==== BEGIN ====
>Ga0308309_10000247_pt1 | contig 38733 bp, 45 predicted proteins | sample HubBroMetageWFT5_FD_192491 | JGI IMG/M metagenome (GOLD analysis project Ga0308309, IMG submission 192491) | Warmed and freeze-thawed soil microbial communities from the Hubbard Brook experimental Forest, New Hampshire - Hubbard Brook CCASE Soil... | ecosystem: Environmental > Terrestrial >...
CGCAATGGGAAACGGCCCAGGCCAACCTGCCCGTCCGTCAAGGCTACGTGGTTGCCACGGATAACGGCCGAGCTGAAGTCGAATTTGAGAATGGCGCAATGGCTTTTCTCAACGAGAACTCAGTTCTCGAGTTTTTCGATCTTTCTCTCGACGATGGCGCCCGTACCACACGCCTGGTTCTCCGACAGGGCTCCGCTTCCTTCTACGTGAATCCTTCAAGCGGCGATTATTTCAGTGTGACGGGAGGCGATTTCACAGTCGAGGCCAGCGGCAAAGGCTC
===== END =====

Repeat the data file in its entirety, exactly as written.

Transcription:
>Ga0308309_10000247_pt1 | contig 38733 bp, 45 predicted proteins | sample HubBroMetageWFT5_FD_192491 | JGI IMG/M metagenome (GOLD analysis project Ga0308309, IMG submission 192491) | Warmed and freeze-thawed soil microbial communities from the Hubbard Brook experimental Forest, New Hampshire - Hubbard Brook CCASE Soil... | ecosystem: Environmental > Terrestrial >...
CGCAATGGGAAACGGCCCAGGCCAACCTGCCCGTCCGTCAAGGCTACGTGGTTGCCACGGATAACGGCCGAGCTGAAGTCGAATTTGAGAATGGCGCAATGGCTTTTCTCAACGAGAACTCAGTTCTCGAGTTTTTCGATCTTTCTCTCGACGATGGCGCCCGTACCACACGCCTGGTTCTCCGACAGGGCTCCGCTTCCTTCTACGTGAATCCTTCAAGCGGCGATTATTTCAGTGTGACGGGAGGCGATTTCACAGTCGAGGCCAGCGGCAAAGGCTC